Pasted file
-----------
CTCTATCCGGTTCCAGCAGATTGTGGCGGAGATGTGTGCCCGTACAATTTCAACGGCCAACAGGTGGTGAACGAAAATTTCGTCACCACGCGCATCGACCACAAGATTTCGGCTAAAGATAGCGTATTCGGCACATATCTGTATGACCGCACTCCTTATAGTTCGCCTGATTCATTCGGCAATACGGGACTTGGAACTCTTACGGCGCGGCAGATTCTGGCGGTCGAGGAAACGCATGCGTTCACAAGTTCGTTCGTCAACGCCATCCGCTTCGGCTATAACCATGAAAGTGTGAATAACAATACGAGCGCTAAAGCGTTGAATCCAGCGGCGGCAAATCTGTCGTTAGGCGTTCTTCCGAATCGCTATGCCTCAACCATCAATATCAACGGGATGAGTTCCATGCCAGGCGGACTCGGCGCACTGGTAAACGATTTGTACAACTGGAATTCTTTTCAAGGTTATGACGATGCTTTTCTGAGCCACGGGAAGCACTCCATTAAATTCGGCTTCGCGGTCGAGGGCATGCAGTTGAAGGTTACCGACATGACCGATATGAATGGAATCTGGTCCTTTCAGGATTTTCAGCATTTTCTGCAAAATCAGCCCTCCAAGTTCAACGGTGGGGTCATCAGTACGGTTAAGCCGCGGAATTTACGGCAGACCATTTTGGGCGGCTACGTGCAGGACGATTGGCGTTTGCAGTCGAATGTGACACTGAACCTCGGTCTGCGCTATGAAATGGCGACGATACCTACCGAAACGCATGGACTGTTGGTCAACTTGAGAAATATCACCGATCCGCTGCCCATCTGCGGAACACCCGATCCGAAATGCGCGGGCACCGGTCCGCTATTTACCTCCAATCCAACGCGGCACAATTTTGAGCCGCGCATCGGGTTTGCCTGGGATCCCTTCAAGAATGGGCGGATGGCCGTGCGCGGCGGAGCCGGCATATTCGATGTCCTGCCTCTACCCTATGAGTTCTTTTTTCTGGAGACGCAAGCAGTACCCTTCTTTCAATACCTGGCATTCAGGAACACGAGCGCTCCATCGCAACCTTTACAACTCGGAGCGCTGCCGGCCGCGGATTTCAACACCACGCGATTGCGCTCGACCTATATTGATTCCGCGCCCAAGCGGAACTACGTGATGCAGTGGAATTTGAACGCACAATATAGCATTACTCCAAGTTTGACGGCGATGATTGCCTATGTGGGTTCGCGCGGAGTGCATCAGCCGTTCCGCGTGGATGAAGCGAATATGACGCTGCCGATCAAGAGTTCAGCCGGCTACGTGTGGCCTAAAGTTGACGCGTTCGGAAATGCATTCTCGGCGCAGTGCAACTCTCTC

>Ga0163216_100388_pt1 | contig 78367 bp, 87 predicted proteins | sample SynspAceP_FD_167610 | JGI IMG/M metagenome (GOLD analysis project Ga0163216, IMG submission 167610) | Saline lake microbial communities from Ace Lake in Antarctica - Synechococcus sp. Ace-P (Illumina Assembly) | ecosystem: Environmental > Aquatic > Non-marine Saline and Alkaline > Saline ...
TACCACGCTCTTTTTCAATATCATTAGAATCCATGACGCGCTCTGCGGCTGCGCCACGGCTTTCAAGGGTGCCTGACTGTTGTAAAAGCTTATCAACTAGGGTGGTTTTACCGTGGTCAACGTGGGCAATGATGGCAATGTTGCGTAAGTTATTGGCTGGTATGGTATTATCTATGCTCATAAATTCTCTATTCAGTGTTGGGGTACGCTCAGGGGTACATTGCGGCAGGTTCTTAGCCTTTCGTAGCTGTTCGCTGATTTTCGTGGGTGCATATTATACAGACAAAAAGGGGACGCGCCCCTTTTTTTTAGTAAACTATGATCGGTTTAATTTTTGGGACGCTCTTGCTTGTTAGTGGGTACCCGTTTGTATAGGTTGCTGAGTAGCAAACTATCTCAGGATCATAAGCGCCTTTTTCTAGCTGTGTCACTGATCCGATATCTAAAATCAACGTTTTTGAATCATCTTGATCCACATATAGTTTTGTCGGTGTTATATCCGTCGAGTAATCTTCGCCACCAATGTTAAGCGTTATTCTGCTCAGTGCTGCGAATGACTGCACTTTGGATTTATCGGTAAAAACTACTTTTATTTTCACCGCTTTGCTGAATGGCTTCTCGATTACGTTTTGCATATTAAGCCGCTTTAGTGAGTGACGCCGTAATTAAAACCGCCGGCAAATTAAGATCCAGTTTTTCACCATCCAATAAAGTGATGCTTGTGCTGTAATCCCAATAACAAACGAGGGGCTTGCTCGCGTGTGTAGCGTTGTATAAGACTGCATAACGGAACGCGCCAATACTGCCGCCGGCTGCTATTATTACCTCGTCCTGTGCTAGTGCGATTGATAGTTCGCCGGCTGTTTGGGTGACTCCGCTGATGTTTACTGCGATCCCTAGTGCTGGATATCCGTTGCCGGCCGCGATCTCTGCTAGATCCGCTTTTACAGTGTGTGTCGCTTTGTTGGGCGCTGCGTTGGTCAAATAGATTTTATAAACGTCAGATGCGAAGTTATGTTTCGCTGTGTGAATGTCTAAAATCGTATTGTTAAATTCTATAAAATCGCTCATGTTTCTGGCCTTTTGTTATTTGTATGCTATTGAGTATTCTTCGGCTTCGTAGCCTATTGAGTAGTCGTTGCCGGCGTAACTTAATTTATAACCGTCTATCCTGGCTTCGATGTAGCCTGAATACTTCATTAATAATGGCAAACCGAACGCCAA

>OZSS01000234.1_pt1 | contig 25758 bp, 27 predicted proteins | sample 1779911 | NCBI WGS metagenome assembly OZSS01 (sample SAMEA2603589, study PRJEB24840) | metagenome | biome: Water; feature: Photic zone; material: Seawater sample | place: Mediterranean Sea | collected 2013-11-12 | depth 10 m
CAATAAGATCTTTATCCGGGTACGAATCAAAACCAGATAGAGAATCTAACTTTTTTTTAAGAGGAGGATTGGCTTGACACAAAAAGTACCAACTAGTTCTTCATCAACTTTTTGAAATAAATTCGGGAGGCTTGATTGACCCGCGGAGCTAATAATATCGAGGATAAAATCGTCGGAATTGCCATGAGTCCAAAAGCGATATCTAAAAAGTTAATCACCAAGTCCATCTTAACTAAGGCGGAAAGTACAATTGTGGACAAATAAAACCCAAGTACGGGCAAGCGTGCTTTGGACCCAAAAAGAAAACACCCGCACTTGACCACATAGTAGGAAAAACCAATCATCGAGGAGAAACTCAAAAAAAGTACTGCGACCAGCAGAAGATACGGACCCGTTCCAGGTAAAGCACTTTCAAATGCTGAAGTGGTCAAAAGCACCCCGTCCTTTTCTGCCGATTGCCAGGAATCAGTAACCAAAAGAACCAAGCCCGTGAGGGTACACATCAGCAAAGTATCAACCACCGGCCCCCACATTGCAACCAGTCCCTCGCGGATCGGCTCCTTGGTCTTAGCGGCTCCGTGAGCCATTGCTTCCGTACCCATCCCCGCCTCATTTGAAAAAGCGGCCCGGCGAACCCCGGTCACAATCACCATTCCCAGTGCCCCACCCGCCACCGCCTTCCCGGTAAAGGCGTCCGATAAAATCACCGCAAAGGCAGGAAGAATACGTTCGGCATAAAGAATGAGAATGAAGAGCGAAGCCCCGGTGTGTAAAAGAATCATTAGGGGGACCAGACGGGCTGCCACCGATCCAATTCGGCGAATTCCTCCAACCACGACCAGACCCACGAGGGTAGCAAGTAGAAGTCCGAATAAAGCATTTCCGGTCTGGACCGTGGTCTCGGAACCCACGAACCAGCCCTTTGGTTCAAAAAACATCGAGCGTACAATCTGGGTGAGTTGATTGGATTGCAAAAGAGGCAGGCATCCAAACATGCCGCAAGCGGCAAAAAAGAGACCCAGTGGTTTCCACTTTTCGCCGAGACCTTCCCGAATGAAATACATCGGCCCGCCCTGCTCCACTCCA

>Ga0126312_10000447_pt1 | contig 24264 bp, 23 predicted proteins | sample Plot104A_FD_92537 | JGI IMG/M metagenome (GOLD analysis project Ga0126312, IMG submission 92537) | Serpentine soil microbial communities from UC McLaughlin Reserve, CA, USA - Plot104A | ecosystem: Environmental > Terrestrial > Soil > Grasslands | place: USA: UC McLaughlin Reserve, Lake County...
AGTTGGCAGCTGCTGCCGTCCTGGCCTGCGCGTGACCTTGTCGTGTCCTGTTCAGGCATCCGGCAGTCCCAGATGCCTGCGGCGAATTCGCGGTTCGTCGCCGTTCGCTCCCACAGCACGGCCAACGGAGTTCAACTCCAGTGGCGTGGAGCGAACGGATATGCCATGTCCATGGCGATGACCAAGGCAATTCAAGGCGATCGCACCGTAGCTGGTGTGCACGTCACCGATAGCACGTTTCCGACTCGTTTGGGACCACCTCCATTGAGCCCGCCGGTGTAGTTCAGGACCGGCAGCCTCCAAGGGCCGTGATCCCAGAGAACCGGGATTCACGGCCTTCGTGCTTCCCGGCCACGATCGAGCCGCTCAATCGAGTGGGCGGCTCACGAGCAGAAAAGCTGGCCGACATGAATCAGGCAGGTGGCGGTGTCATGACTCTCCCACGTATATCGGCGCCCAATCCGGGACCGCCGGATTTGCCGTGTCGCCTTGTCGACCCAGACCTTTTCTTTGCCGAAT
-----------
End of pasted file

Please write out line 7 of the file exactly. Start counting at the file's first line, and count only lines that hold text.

AGTTGGCAGCTGCTGCCGTCCTGGCCTGCGCGTGACCTTGTCGTGTCCTGTTCAGGCATCCGGCAGTCCCAGATGCCTGCGGCGAATTCGCGGTTCGTCGCCGTTCGCTCCCACAGCACGGCCAACGGAGTTCAACTCCAGTGGCGTGGAGCGAACGGATATGCCATGTCCATGGCGATGACCAAGGCAATTCAAGGCGATCGCACCGTAGCTGGTGTGCACGTCACCGATAGCACGTTTCCGACTCGTTTGGGACCACCTCCATTGAGCCCGCCGGTGTAGTTCAGGACCGGCAGCCTCCAAGGGCCGTGATCCCAGAGAACCGGGATTCACGGCCTTCGTGCTTCCCGGCCACGATCGAGCCGCTCAATCGAGTGGGCGGCTCACGAGCAGAAAAGCTGGCCGACATGAATCAGGCAGGTGGCGGTGTCATGACTCTCCCACGTATATCGGCGCCCAATCCGGGACCGCCGGATTTGCCGTGTCGCCTTGTCGACCCAGACCTTTTCTTTGCCGAAT